Flu season


The weather report ended up, unusually, in the business section of today’s New York Times. It says Kabul will be much cooler on Saturday.

Here in New York, we broke the old record-high temperature by two degrees yesterday. And on Monday we might hit a record low. It’s confusing.

In Central Park, there were sunbathers yesterday near trees that had already lost their leaves. Other trees were still green, and yet others offered a riot of colors, especially an ailanthus.

There aren’t very many ailanthuses in Central Park, but they’re pretty common in abandoned lots. I think they’re considered the weeds of the tree world. In New York, they’re sometimes called “tenement palms.” They’ll start growing in concrete cracks or roof dust and seem to be impervious to ice, salt, dog urine, drought, bus exhaust, scorching temperatures, and artificial light. They offer a spectacular range of colors in the fall, from dark green, through brilliant yellow and orange, all the way to deep purplish red. But they never turn blue.

For many years, New York’s police cars have been a very pleasant blue and white. At a toy store I pass most days, small model New York police cars form the blue field of an American flag. Ambulances form the white stripes. Fire trucks form the red. I get pretty emotional each time I see it.

On September 11, emergency vehicles came from all parts of the city to help with the rescue effort at the World Trade Center. Yesterday, they came from the World Trade Center to help with the rescue effort farther uptown, at 215 Park Avenue South, where a 14-story scaffold collapsed. It was on the non-street side of the building, so heavy equipment could not be brought in to help. Ten construction workers were injured and five others died — more dead in a city still mourning.

There was another death reported yesterday in association with the September 11 attacks on the World Trade Center, but it was not someone in either the buildings or the planes. A woman waiting for a bus on West Street was covered with burning jet fuel. Yesterday, she succumbed to her injuries.

By the official city count, as of 4 pm on Tuesday there were 4,607 missing or dead at the World Trade Center. But the New York Times has come up with only 2,943, based on reports from employers and others. The Associated Press and USA Today have even lower counts. It will probably be a long time before the differences are reduced, and we may never know for sure. In the meantime, 478 are confirmed dead, 425 of those have been identified, and, including those and death certificates issued by New York courts, 1,492 have been declared dead.

Three people, Robert Stevens, Thomas Morris, and Joseph Curseen, are dead of anthrax. Will their families be entitled to share in the funds that have been established for the other victims? They, too, were killed by terrorist attacks.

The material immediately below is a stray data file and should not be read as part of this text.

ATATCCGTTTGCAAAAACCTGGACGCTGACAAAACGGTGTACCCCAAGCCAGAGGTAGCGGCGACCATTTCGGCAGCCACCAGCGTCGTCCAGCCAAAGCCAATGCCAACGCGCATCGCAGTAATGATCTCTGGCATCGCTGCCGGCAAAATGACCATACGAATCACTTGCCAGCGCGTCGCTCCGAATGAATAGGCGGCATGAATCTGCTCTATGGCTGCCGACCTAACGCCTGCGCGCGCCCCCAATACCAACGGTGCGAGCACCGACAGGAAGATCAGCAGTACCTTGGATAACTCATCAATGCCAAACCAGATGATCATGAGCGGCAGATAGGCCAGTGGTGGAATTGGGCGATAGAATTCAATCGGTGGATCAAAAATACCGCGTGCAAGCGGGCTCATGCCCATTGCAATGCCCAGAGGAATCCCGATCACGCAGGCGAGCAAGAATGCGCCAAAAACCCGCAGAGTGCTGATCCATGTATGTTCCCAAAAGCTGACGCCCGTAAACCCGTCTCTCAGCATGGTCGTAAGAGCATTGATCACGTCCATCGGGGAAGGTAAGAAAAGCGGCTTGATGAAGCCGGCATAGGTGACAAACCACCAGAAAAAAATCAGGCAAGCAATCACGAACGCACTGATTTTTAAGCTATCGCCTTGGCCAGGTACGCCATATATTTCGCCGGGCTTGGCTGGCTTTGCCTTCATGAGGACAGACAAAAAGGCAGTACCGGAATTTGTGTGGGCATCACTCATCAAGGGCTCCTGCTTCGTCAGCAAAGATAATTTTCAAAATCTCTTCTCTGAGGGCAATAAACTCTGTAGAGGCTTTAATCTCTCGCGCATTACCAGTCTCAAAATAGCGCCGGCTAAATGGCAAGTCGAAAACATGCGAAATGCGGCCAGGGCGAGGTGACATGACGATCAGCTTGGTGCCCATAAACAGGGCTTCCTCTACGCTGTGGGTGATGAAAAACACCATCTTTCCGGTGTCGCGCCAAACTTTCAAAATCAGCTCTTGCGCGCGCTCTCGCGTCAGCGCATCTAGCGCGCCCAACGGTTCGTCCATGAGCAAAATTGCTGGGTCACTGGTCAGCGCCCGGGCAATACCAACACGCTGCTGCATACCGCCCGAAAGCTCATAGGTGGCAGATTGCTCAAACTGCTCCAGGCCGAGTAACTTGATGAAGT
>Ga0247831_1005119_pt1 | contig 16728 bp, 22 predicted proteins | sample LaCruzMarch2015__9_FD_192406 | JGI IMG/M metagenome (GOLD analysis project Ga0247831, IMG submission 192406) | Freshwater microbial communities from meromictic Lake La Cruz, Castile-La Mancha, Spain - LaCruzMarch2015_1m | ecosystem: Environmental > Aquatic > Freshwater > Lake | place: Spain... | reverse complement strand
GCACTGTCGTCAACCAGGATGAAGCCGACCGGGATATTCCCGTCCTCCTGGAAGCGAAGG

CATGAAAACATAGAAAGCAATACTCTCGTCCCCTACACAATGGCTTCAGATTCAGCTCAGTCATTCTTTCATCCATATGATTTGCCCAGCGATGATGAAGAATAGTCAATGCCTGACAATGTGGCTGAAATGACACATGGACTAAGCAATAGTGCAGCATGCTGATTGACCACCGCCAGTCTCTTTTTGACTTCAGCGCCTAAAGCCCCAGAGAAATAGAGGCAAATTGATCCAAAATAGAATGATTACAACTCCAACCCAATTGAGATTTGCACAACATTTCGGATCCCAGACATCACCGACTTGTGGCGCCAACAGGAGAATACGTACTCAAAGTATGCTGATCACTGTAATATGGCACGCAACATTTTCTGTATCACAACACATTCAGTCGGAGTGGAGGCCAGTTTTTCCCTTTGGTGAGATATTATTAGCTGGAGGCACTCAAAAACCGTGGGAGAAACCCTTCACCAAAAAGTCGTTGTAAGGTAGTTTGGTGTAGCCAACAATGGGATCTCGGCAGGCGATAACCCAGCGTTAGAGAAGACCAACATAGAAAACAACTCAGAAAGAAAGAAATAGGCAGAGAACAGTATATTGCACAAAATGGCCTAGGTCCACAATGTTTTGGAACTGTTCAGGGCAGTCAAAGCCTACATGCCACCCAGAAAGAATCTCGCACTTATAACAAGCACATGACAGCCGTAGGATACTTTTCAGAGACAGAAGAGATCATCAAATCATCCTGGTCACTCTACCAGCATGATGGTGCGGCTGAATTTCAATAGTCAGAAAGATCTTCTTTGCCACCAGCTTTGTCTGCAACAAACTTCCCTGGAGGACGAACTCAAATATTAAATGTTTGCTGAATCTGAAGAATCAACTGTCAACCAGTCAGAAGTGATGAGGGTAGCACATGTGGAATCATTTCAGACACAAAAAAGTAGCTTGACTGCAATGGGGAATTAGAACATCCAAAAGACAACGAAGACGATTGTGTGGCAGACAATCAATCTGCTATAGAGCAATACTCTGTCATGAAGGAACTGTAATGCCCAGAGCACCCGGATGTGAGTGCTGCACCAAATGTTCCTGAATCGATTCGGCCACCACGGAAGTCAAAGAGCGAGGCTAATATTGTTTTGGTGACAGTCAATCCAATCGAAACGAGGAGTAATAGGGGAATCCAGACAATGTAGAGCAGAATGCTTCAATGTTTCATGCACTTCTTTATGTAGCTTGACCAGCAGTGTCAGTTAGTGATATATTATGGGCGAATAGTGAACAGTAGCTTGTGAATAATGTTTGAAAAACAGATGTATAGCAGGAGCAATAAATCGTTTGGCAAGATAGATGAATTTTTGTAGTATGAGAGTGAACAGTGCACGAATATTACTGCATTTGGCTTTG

A non-terrorist accidentally brought a loaded gun onto a Southwest Airlines flight from New Orleans to Phoenix yesterday, and he was not a law-enforcement officer. He’d forgotten he’d had it in his briefcase, and, when he discovered it, he gave it to a flight attendant. A security employee was reportedly suspended; the gun owner was not charged. I like to think that New York’s old Sullivan Law on guns would have made that less likely here, but who knows?

We don’t yet know what caused the deadly falling scaffold yesterday. It’s unlikely to have been what we’d call a terrorist act. There was a citation issued on August 1 for failure to “maintain an exterior building wall.” Perhaps it was a tragic accident associated with the necessary repairs.

The building was leased and operated by companies associated with the brother of one of the New York mayoral candidates. Thus far, it hasn’t become a campaign issue. Joseph Stalin has.

In a book published in 1982, one of the candidates analyzed a comment that Ronald Reagan had made about all Soviet leaders having wanted world revolution. He noted that Stalin “pushed for ‘socialism in one country.'” This was reported by a senior advisor to the other candidate as “his defense of Joseph Stalin.” When the advisee was asked about it, rather than repudiating his aide’s remarks, he said, “I don’t know that he’s a Stalinist,” and followed up with disparaging remarks about his political leanings. I wonder when he stopped beating his wife.

My wife is at the opera right now. Last night and this morning she had a fever, which isn’t the same thing as having a fever before the anthrax letters. Fortunately, it broke, and she now feels fine. The mayor is urging everyone to get flu shots.

The mayor is a Yankees fan. Other New Yorkers are Mets fans. There are many serious rivalries here in New York. As an Upper West Sider, I am almost required by law to disdain those from the Upper East Side. If this were the Wild West, we’d have lost much of our population in disputes over who makes the best bagels or pizza.

So, much more surprising to New Yorkers than the lines of volunteers and blood donors and the billion dollars raised since September 11 were the reports that Mets fans will actually be rooting for the Yankees in this World Series. Will wonders never cease?

TTFN, Mark